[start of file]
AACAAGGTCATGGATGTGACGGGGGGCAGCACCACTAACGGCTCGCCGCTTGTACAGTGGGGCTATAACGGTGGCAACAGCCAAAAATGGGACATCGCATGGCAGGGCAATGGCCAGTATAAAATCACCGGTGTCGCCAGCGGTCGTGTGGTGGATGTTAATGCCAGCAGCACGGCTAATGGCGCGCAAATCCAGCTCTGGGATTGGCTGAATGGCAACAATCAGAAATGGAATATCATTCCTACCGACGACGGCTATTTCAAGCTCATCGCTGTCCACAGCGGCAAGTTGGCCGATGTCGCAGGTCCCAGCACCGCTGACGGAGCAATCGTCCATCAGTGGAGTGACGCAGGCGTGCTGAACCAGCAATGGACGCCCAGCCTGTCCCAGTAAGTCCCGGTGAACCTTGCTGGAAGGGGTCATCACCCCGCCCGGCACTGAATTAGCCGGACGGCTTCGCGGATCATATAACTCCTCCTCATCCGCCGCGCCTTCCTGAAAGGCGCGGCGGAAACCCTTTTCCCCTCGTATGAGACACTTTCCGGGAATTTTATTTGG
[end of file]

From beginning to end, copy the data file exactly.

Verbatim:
AACAAGGTCATGGATGTGACGGGGGGCAGCACCACTAACGGCTCGCCGCTTGTACAGTGGGGCTATAACGGTGGCAACAGCCAAAAATGGGACATCGCATGGCAGGGCAATGGCCAGTATAAAATCACCGGTGTCGCCAGCGGTCGTGTGGTGGATGTTAATGCCAGCAGCACGGCTAATGGCGCGCAAATCCAGCTCTGGGATTGGCTGAATGGCAACAATCAGAAATGGAATATCATTCCTACCGACGACGGCTATTTCAAGCTCATCGCTGTCCACAGCGGCAAGTTGGCCGATGTCGCAGGTCCCAGCACCGCTGACGGAGCAATCGTCCATCAGTGGAGTGACGCAGGCGTGCTGAACCAGCAATGGACGCCCAGCCTGTCCCAGTAAGTCCCGGTGAACCTTGCTGGAAGGGGTCATCACCCCGCCCGGCACTGAATTAGCCGGACGGCTTCGCGGATCATATAACTCCTCCTCATCCGCCGCGCCTTCCTGAAAGGCGCGGCGGAAACCCTTTTCCCCTCGTATGAGACACTTTCCGGGAATTTTATTTGG